Maurice Pialat was a master at peeling away layers of human respectability in order to shed light on the vagaries of heart and mind. But unlike Michael Haneke or Ulrich Seidl – present day directors with a similar gift and disposition, Pialat’s film language is altogether raw, immediate, and unrehearsed – it’s an extravagant offshoot of cinema vérité, where realism is accentuated with intense melodrama.
His teenage ennui-themed “À nos amours” [Eng. Title: To Our Romance] also saw the début of the remarkable and beautiful Sandrine Bonnaire. At sixteen, she plays the protagonist of a same age, undergoing changes not only owing to hormones, but also turbulence in a barely functional family. Suzanne (Sandrine Bonnaire) is an intelligent girl with an independent streak. Despite being raised in a strict family with old-fashioned values, she is sexually active and unable to stay loyal to anyone, often having casual encounters with strangers and friends alike. A tipping point arrives when her workaholic dad (played by Maurice Pialat himself) decides to leave home. With a psychotic mother (Evelyne Ker) going through depression, the underachieving elder brother Robert (Dominique Besnehard) takes charge of the household, and forces Suzanne to comply with rules that disallow late nights and casual affairs. The physical abuse endured in the hands of the mother-son duo will only increase her rebelliousness, often reflected in her frequent change of lovers, and despite realising the hurt it causes.
What Suzanne is seeking, through her various encounters, is the person who had meant to her the most – her dad – probably the only person she’d ever loved, and whose approval she craves. In the process, she impulsively rejects a boy who was in love with her, and marries another in order to conform to family custom (who loves her too, by the way). We’ll know later that Suzanne had stayed in touch with her father all the time, and they were the only two in the family who actually communicated, and accepted each other despite their differences. He will also be the one who sees off Suzanne at the airport when she leaves her husband to fly to California…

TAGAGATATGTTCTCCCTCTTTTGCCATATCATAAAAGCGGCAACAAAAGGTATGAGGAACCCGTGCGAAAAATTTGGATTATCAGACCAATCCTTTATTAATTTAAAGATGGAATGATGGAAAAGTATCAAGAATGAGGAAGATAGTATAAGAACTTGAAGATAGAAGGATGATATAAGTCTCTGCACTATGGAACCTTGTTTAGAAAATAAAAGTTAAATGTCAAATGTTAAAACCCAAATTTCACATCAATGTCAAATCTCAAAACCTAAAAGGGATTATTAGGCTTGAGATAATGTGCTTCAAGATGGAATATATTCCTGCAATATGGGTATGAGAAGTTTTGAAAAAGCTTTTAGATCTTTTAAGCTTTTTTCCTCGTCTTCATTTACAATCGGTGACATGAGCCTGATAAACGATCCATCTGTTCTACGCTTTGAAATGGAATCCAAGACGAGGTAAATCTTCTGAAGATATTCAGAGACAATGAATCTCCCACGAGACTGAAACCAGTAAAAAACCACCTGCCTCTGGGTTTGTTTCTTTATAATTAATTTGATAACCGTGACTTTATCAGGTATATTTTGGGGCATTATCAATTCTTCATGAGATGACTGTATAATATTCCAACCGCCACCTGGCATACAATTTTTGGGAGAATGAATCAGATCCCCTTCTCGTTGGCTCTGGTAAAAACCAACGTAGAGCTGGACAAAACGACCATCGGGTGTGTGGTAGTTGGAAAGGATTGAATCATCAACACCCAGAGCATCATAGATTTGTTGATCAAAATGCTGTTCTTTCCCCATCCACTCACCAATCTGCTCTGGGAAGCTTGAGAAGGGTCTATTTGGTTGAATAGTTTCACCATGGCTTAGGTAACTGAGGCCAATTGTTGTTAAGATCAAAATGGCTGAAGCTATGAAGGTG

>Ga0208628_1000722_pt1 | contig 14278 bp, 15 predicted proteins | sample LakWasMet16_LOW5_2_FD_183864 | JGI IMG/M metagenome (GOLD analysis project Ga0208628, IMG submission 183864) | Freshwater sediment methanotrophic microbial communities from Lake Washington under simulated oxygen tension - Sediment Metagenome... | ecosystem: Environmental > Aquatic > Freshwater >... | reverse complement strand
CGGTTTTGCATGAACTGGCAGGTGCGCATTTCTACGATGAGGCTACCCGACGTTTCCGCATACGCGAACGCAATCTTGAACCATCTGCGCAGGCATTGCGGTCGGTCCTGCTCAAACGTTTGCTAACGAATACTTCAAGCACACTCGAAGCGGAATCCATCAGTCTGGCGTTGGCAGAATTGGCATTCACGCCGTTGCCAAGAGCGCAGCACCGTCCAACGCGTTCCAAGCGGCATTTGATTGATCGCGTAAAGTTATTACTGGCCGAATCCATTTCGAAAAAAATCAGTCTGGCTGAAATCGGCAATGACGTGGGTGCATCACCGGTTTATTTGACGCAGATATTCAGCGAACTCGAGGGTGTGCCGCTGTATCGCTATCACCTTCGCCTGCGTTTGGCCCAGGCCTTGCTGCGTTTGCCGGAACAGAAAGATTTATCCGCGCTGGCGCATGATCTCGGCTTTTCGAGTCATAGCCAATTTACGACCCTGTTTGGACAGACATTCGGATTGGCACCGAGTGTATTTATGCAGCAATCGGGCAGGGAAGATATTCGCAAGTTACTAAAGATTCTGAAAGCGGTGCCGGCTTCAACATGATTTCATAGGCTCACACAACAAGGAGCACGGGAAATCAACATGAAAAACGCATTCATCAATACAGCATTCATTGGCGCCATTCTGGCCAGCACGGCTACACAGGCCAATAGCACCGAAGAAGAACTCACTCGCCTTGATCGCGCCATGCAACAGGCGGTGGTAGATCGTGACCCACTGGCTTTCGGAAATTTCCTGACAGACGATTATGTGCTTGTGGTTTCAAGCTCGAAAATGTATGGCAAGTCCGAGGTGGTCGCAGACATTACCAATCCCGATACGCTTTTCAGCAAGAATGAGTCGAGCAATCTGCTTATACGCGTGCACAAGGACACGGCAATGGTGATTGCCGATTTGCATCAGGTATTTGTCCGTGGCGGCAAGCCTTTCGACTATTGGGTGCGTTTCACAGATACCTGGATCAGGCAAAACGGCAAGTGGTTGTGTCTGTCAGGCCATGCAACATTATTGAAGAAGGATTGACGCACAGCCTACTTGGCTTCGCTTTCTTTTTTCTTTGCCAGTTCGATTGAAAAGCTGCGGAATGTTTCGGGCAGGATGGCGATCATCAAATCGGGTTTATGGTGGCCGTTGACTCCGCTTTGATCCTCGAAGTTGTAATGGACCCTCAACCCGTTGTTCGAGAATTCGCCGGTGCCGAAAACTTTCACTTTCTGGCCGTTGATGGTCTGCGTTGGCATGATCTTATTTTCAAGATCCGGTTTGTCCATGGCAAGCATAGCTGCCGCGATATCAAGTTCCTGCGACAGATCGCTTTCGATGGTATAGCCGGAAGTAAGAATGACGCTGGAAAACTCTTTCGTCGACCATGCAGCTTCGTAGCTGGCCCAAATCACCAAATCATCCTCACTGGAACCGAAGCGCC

The storyline suggests gloom and misery, but that’s beside the point as far as Pialat is concerned. His intention is not to make his audience feel good but to reflect on the human condition and the manufactured values in society. He achieves that through captivating cinema, offering deep insight into reasons for people’s choices and actions. With a minimal script, significant moments within the film have been improvised by bringing the actors out of their comfort zone and forcing them to react using their own natural instincts, while still staying in character. The recommended 2-DVD Eureka set features some excellent extras, including an insightful interview with Sandrine Bonnaire – conducted a few months after Maurice Pialat’s death, screen tests conducted before the shoot, and also an exhaustive interview with the great man himself. I consider this Pialat’s finest film and worthy of the awarded César – it is Highly Recommended Viewing..!
Amazon 2-DVD Link [PAL] (Recommended)
The Nudity: Sandrine Bonnaire and Pierre-Loup Rajot
Pialat was extremely protective of Ms. Bonnaire during the shoot, obviously because of her age, due to which sex is not depicted in the film despite her character’s promiscuity – the scenes happen either before or after sex. But the situation also offered the director greater scope to examine the motive for her character’s actions, and the resulting reactions. Pierre-Loup Rajot appears as one of her lovers (Bernard), and his scenes are the only ones that feature male nudity.